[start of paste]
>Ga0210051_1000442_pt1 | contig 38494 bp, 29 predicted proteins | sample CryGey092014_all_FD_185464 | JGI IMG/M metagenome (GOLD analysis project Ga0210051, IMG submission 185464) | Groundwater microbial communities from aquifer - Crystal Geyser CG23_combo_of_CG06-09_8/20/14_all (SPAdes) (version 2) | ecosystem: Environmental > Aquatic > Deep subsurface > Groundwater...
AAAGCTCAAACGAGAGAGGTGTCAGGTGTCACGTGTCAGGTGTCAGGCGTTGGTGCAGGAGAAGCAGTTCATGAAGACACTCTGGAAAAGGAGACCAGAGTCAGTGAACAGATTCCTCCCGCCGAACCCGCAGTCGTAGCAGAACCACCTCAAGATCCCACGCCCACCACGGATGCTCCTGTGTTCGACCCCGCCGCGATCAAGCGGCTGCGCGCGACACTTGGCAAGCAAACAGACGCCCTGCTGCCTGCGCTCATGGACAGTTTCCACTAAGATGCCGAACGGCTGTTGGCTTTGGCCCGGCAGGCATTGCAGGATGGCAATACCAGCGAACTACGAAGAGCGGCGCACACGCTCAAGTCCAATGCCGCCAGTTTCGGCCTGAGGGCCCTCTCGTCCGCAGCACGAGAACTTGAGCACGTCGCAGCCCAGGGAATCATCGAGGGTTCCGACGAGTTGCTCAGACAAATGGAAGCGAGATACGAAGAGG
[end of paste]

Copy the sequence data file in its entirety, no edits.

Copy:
>Ga0210051_1000442_pt1 | contig 38494 bp, 29 predicted proteins | sample CryGey092014_all_FD_185464 | JGI IMG/M metagenome (GOLD analysis project Ga0210051, IMG submission 185464) | Groundwater microbial communities from aquifer - Crystal Geyser CG23_combo_of_CG06-09_8/20/14_all (SPAdes) (version 2) | ecosystem: Environmental > Aquatic > Deep subsurface > Groundwater...
AAAGCTCAAACGAGAGAGGTGTCAGGTGTCACGTGTCAGGTGTCAGGCGTTGGTGCAGGAGAAGCAGTTCATGAAGACACTCTGGAAAAGGAGACCAGAGTCAGTGAACAGATTCCTCCCGCCGAACCCGCAGTCGTAGCAGAACCACCTCAAGATCCCACGCCCACCACGGATGCTCCTGTGTTCGACCCCGCCGCGATCAAGCGGCTGCGCGCGACACTTGGCAAGCAAACAGACGCCCTGCTGCCTGCGCTCATGGACAGTTTCCACTAAGATGCCGAACGGCTGTTGGCTTTGGCCCGGCAGGCATTGCAGGATGGCAATACCAGCGAACTACGAAGAGCGGCGCACACGCTCAAGTCCAATGCCGCCAGTTTCGGCCTGAGGGCCCTCTCGTCCGCAGCACGAGAACTTGAGCACGTCGCAGCCCAGGGAATCATCGAGGGTTCCGACGAGTTGCTCAGACAAATGGAAGCGAGATACGAAGAGG